Congressman Blasts H1N1 Vaccine Distribution to Gitmo Detainees During Shortage

A Missouri congressman expressed outrage Monday over the distribution of H1N1 vaccines to detainees at Guantanamo Bay, Cuba, saying the most vulnerable Americans -- women and children -- are "no longer first."

"President Obama called this pandemic a 'national emergency,' but the federal government continues to fail at one of its most basic responsibilities. And now the administration tells us 'no longer women and children first;' instead accused terrorists will be first in line for H1N1 vaccines," said Rep. Roy Blunt, R-Mo., said in a press release Monday.

Blunt noted that Missouri's Department of Health and Senior Services has only 28 percent of the H1N1 vaccine that it needs.

"It's outrageous that in Missouri, expectant mothers, children and others vulnerable to the H1N1 virus do not have access to the vaccine, and our tax dollars are funding vaccines for accused terrorists detained at Gitmo," Blunt said.

Army Maj. James Crabtree, a spokesman for the U.S. jail facility in southeast Cuba, said Sunday that terrorism suspects held at the Guantanamo Bay naval base will soon get H1N1 vaccines -- sparking outrage among those who argue Americans civilians should have priority.

Crabtree -- who said the doses should start arriving this month with guards and then inmates scheduled for inoculations -- acknowledged there may be an "emotional response" from critics who say terror suspects should not be allocated the vaccines while American citizens are still waiting due to a vaccine shortage.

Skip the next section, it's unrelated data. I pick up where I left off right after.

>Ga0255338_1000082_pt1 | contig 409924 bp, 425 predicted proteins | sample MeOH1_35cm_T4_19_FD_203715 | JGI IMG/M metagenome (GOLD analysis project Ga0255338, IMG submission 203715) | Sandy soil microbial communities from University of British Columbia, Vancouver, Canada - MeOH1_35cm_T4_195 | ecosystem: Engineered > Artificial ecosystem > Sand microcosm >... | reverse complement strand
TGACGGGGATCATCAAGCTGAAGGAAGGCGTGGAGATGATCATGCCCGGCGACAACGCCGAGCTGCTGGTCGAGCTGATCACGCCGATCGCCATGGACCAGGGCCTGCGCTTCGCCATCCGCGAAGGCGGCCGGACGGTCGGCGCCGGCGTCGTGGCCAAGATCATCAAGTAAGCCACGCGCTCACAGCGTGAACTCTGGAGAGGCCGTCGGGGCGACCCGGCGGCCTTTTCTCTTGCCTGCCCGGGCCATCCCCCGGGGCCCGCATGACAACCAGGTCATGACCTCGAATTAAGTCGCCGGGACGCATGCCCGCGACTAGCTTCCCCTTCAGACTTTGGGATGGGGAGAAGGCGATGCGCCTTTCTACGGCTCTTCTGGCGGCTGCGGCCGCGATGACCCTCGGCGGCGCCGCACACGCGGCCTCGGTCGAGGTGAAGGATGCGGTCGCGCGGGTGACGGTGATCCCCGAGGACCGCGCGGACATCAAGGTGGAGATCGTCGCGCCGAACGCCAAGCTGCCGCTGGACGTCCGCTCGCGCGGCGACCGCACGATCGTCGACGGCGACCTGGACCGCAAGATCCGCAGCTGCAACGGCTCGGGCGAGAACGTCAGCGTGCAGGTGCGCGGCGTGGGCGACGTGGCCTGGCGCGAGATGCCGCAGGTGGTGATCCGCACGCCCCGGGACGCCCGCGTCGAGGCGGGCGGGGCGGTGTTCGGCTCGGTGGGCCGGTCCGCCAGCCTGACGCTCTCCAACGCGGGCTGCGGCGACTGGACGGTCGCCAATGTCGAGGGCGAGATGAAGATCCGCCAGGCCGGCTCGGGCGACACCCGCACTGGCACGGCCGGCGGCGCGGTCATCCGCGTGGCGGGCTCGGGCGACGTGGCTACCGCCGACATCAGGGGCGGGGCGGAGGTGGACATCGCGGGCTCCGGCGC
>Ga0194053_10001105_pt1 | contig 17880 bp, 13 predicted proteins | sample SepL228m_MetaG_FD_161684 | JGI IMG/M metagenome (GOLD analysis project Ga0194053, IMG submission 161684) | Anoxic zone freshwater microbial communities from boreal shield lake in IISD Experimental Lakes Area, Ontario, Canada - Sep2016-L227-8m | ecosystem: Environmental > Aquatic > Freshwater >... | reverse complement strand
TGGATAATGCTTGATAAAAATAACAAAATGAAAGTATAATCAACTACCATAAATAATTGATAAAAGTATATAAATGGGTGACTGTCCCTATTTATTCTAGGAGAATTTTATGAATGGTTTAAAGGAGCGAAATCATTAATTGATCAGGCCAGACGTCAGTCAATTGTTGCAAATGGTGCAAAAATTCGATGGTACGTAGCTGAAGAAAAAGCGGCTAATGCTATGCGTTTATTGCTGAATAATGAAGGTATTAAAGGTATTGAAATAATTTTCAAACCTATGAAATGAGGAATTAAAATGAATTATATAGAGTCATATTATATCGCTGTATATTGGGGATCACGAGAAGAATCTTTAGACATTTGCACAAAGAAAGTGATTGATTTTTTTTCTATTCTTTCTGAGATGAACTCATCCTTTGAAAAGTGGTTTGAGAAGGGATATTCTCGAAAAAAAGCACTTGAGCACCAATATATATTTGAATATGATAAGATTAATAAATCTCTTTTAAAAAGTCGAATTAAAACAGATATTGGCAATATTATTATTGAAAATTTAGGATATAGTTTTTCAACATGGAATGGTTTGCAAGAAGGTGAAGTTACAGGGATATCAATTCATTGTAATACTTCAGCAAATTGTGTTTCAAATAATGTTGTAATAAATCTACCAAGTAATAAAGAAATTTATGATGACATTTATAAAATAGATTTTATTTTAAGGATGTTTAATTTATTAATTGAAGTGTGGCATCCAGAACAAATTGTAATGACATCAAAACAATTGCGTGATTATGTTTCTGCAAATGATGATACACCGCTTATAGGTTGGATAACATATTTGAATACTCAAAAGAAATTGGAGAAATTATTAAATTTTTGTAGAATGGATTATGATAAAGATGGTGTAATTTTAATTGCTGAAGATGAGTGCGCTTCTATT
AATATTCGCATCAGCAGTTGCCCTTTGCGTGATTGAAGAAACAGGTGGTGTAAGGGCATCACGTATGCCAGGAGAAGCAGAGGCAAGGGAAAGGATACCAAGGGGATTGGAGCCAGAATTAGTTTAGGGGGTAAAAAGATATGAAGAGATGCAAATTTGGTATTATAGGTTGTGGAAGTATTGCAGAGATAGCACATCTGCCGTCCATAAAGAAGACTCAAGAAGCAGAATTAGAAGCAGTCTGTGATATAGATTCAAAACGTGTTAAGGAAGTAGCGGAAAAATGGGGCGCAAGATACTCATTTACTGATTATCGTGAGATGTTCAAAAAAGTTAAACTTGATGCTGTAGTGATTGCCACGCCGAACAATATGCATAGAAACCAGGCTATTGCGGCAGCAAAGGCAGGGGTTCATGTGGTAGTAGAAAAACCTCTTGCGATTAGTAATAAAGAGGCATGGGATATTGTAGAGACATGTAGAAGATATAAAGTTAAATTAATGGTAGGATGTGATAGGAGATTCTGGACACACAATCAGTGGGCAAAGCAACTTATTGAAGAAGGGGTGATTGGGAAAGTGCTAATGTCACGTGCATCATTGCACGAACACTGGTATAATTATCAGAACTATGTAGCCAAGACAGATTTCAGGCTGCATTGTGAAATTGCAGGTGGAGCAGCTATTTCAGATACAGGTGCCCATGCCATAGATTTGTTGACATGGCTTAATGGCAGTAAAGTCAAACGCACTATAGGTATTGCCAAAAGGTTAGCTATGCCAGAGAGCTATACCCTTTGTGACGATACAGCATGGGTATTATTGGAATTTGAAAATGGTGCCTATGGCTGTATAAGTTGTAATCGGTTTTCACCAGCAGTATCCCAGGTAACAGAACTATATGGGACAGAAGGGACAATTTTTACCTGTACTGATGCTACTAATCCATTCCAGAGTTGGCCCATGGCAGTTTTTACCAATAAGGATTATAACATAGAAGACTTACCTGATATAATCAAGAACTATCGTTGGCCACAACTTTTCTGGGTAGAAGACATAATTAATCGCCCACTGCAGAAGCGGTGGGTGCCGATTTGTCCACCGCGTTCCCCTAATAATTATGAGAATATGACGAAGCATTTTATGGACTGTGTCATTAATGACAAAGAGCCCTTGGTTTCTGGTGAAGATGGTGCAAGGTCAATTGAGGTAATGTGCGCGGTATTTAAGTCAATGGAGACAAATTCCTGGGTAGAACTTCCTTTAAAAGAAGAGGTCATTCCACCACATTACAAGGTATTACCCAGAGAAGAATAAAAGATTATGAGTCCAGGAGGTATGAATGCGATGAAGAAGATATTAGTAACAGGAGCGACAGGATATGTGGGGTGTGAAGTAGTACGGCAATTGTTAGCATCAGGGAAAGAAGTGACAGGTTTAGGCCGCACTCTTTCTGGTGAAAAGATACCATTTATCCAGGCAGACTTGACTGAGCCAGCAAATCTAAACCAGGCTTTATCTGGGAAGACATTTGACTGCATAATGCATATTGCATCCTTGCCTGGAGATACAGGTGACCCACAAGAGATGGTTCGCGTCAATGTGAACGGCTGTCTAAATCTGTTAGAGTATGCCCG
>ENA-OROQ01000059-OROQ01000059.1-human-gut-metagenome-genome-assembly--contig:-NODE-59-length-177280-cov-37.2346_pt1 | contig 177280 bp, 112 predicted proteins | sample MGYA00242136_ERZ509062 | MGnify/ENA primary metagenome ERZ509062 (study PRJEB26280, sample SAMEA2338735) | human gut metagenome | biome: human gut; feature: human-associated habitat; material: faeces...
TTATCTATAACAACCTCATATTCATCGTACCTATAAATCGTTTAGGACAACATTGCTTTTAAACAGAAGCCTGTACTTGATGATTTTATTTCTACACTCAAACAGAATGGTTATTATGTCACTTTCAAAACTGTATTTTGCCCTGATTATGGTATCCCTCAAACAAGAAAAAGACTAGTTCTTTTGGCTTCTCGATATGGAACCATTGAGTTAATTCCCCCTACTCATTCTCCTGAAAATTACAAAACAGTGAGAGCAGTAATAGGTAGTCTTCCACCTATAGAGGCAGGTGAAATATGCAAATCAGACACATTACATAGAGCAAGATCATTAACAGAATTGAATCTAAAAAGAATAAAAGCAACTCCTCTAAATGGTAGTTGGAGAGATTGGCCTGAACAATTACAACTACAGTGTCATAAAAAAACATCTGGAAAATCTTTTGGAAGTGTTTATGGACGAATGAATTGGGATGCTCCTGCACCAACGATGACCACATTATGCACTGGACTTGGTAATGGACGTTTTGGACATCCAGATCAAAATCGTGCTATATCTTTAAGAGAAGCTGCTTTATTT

But he said U.S. military officials are "responsible for the health and care of the detainee population."

Medical personnel at Guantanamo requested the doses, but Crabtree said he did not know how many.

Detainees will be vaccinated "entirely on a voluntary basis," he said. "There is always going to be a segment of the population that is going to refuse," either due to anxiety about a shot or to "distrust of our motivations."

Blunt, a member of the House Energy and Commerce Subcommittee on Health, which has oversight over public health and pandemic preparedness, said, "If the Obama administration has enough vaccines for terrorists, then I suggest they send these doses to Missouri, where many vulnerable people are still at risk."

Others, like the top House Republican, Rep. John Boehner of Ohio, have also lashed out at the Obama administration for allowing the distribution of H1N1 vaccines to Gitmo detainees. Appearing on CNN's "State of the Union" on Sunday, Boehner said he does not agree with the H1N1 vaccination plans for the terror suspects.

"I don't think it's a good idea. The administration probably didn't think it would be very popular either; that's why they announced it on Friday night," he said.

Health officials have recommended that people in high-risk groups receive the swine flu vaccination first. There has been heated debate in several U.S. states about where prisoners should fall in the pecking order of vaccine recipients.

A spokesman for Physicians For Human Rights, an international medical group, said there are "certain basic obligations the U.S. has to its prisoners," and that vaccinations for influenza fall into that category.

"The fact that many prisoners within the U.S. don't get timely access to basic health care doesn't change the obligation of the U.S. to prisoners at Guantanamo," Dr. Scott A. Allen of the rights group said in an e-mail from Rhode Island to The Associated Press. "We should work towards securing H1N1 vaccine for all at-risk populations, and not towards lowering a public health standard for certain unpopular groups."

Following Saturday's transfer of six Chinese Muslims from Guantanamo to the tiny Pacific nation of Palau, roughly 215 detainees remain at the detention center. The Obama administration plans to prosecute some in U.S. courts and turn over others to nations willing to rehabilitate or free them.

The administration also is grappling with how to keep in prison a handful of remaining detainees who are considered too dangerous to release or put on trial.

The Associated Press contributed to this report.